As part of its wider agreement on trade, the EU and Japan have agreed to recognise each other’s data protection regimes as equivalent, enabling personal data to flow between them easily. This is good news for EU businesses that send personal data to Japan, including intra-group. 

EU data protection law prohibits the export of personal data from the EEA to countries that don’t provide ‘adequate’ data protection. There are certain exceptions to this, including where the data exporter and importer agree to comply with obligations in the EU’s model contract clauses on data protection.  The EU Commission has previously declared that certain other countries’ data protection laws are ‘adequate’ -including partial adequacy decisions for Canada and the US. The Commission says it will adopt its formal adequacy decision in relation to Japan later this year. This is the first time the EU has agreed a reciprocal adequacy arrangement, meaning Japanese and EU businesses can mutually exchange personal data.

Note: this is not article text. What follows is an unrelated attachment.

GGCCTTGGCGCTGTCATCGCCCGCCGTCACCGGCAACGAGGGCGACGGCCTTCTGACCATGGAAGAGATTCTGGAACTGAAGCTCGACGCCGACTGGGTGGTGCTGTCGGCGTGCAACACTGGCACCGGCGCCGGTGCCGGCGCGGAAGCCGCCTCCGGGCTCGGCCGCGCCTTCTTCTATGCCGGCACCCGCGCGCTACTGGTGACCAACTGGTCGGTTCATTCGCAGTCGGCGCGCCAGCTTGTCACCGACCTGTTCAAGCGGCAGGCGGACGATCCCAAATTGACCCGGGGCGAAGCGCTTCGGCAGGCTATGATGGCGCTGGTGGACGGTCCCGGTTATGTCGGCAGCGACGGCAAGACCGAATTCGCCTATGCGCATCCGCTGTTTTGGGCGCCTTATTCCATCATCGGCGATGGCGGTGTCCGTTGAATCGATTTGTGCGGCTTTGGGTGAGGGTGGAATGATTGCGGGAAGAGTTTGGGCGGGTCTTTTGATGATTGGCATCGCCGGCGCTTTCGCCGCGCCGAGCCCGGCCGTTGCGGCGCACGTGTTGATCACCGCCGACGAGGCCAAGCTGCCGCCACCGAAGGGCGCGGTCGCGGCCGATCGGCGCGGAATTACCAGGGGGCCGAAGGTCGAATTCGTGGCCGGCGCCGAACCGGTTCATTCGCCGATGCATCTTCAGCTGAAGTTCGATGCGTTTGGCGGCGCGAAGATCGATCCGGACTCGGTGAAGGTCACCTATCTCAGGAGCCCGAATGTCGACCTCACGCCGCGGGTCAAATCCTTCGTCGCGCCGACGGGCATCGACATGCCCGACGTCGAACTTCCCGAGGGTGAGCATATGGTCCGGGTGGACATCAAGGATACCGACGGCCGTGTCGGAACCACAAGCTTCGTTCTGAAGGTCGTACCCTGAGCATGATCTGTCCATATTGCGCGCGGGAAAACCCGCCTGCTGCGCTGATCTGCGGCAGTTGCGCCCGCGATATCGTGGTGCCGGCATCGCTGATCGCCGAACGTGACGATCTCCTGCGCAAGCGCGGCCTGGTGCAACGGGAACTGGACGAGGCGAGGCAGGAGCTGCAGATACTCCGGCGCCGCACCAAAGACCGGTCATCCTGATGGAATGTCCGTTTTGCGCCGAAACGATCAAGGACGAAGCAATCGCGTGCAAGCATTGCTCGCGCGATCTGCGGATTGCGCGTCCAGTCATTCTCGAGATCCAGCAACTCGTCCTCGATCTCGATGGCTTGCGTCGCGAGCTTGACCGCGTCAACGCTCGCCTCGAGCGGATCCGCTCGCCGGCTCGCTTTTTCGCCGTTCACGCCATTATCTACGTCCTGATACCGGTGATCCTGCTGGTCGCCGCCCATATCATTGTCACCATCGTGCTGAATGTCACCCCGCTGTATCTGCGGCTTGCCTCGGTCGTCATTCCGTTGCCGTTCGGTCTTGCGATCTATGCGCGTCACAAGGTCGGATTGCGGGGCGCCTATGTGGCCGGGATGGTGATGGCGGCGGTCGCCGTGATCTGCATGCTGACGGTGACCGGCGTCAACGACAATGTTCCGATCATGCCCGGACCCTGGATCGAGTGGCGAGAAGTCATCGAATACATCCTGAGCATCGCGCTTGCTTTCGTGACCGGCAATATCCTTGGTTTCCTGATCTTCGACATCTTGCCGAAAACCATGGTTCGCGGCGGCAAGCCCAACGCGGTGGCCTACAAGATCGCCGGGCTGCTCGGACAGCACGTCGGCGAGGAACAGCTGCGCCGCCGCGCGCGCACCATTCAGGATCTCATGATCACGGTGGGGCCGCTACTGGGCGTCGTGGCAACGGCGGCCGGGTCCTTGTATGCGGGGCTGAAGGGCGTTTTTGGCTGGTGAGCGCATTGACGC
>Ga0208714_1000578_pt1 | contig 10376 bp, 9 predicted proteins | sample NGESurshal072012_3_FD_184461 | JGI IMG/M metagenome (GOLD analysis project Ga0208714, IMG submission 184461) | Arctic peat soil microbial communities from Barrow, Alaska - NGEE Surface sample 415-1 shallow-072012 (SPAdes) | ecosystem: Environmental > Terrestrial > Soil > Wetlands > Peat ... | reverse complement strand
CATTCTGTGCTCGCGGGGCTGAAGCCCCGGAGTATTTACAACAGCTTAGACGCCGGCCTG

This is a welcome step – especially at a time when the US adequacy decision and the model clauses are under threat.